An example that springs to mind is the U.S. organization AAIS which acts as a trusted third party for the insurance industry. It collects data from the sector for regulatory reporting, but also provides market statistics to the insurers based on the data. AAIS gets to see all the data, but with something like MPC, a trusted third party would not be needed.
“We think that multiparty computation is going to be a fundamental capability that all blockchain systems will be expected to have in the coming years,” said Hearn. “Not just [for] private data on ledger, but the ability to come together and contribute data into a shared calculation and get out your little bit of the answer in ways that are secure; such that no one ever sees that pool of data; no one ever sees that whole set of data used for the calculation.”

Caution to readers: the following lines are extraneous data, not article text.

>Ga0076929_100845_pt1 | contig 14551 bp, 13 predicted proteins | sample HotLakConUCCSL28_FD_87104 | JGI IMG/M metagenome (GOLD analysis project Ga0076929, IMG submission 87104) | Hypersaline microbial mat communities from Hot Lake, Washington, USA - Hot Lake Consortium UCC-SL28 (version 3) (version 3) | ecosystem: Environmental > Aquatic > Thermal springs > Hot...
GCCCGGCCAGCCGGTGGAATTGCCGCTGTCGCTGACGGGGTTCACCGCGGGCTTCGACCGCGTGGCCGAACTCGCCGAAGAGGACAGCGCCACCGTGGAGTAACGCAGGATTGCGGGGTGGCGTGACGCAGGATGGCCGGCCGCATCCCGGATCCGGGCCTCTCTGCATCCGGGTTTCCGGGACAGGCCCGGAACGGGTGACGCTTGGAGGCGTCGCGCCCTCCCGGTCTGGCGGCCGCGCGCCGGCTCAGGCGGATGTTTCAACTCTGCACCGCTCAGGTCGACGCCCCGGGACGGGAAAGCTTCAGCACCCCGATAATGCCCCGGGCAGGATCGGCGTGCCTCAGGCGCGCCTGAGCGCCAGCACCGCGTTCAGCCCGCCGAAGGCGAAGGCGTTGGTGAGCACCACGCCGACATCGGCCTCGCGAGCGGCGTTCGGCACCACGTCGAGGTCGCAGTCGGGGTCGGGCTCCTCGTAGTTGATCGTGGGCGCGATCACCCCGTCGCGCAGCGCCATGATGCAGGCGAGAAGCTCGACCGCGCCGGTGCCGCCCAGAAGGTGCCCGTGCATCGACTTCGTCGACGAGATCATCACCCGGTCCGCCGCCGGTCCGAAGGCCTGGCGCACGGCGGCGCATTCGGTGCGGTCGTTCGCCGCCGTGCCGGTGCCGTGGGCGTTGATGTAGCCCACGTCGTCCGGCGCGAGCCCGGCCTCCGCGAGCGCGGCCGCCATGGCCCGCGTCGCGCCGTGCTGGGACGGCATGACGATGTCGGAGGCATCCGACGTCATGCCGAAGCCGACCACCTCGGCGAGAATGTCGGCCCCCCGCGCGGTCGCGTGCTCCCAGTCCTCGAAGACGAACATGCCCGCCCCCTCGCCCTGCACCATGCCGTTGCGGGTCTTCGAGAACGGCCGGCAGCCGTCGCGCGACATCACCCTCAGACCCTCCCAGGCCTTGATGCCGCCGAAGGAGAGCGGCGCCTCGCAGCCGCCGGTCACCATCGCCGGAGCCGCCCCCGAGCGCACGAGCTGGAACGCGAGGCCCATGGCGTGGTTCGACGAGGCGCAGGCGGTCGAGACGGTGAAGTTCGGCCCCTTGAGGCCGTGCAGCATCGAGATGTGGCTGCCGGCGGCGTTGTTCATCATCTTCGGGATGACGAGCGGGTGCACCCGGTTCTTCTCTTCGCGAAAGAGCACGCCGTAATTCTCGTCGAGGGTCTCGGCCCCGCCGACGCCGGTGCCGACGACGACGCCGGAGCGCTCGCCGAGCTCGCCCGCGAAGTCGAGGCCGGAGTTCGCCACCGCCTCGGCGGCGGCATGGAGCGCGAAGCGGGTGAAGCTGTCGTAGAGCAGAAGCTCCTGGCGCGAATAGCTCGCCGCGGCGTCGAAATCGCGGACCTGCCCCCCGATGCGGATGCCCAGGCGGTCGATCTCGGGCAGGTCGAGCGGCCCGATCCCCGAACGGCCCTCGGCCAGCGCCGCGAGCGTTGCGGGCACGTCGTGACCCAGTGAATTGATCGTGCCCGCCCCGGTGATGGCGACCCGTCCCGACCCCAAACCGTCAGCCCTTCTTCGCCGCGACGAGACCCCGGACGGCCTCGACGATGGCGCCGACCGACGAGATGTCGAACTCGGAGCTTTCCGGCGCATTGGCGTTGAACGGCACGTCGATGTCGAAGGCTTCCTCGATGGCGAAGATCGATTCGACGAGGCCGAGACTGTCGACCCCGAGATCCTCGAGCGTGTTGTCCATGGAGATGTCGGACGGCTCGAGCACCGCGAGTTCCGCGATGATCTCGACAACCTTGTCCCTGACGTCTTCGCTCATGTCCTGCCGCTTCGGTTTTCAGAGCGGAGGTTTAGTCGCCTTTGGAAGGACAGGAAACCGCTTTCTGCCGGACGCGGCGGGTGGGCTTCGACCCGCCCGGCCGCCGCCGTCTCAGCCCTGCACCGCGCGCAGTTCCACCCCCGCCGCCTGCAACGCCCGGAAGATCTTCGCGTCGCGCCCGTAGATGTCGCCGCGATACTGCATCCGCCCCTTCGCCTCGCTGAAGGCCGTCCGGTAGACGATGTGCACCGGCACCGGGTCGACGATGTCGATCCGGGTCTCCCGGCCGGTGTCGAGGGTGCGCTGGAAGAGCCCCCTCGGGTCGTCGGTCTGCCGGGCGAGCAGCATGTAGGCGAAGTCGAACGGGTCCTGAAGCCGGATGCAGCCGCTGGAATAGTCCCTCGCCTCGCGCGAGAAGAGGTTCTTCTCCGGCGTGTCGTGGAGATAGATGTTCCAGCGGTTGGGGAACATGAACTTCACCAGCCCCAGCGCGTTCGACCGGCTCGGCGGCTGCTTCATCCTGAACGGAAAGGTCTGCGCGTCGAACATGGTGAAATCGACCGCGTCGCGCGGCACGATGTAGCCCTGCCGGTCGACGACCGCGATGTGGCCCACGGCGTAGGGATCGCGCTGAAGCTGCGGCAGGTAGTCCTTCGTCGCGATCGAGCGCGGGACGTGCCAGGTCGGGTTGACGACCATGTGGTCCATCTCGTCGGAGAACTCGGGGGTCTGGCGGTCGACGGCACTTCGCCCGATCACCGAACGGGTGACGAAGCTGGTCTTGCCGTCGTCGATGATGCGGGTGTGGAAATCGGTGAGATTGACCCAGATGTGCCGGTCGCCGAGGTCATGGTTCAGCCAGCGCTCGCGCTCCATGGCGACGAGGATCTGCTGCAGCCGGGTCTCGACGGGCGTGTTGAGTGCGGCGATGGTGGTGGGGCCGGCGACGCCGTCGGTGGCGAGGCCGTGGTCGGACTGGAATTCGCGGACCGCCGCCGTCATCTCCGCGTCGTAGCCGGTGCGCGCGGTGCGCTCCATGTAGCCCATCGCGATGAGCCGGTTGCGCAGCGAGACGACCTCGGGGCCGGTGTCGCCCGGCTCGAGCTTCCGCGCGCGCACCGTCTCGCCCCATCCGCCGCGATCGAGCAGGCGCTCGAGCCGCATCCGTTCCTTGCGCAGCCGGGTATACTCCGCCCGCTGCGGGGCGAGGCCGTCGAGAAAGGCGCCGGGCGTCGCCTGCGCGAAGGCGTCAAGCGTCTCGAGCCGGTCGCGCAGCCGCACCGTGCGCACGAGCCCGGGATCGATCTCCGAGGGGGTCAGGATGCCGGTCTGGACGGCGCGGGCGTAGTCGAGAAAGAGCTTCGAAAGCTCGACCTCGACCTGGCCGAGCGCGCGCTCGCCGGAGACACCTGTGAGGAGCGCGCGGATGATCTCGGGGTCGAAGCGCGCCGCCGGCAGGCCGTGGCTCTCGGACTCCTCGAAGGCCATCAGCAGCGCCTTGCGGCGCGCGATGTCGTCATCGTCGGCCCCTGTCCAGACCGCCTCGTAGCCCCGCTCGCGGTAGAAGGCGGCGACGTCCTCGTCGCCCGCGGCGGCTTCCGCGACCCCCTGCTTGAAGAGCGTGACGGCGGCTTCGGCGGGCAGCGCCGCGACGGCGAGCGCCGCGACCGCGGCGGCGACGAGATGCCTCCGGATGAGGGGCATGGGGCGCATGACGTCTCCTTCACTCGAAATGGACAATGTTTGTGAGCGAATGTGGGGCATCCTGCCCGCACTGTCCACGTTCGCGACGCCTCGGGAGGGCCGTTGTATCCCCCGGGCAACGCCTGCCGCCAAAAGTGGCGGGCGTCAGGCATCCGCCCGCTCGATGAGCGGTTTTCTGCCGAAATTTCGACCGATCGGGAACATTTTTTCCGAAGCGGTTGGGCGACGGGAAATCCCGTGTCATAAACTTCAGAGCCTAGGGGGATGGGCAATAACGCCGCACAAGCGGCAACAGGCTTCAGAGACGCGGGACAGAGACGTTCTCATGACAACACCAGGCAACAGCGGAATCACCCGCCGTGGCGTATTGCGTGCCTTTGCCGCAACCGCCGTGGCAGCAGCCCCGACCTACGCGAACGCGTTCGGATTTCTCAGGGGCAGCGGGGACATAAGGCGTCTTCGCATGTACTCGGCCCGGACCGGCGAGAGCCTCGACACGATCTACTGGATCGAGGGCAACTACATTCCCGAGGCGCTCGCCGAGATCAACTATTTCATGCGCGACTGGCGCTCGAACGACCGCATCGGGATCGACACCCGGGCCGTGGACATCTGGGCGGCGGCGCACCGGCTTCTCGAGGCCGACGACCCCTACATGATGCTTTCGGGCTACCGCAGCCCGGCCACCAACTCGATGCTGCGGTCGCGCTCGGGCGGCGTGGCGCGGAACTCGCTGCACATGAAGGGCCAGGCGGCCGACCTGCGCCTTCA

Under the hood
So we’ve established what Conclave could be used for, but why can’t any developer write code for a secure enclave? It turns out it’s rather hard.
“Enclaves change how computers work in a fundamental way, and suddenly the operating system is no longer all powerful,” explained Hearn. “It’s had the ability to see inside your enclave taken away from it. And now it’s an adversary who might try and trick you in various ways.”
The developer also has to be concerned about how trustworthy other components are like the graphics card and especially the computer’s clock. Being able to manipulate time is a significant avenue for cyberattacks. As a result, in the early stages, Conclave won’t deal with time-sensitive operations, until Hearn is confident they can be secure.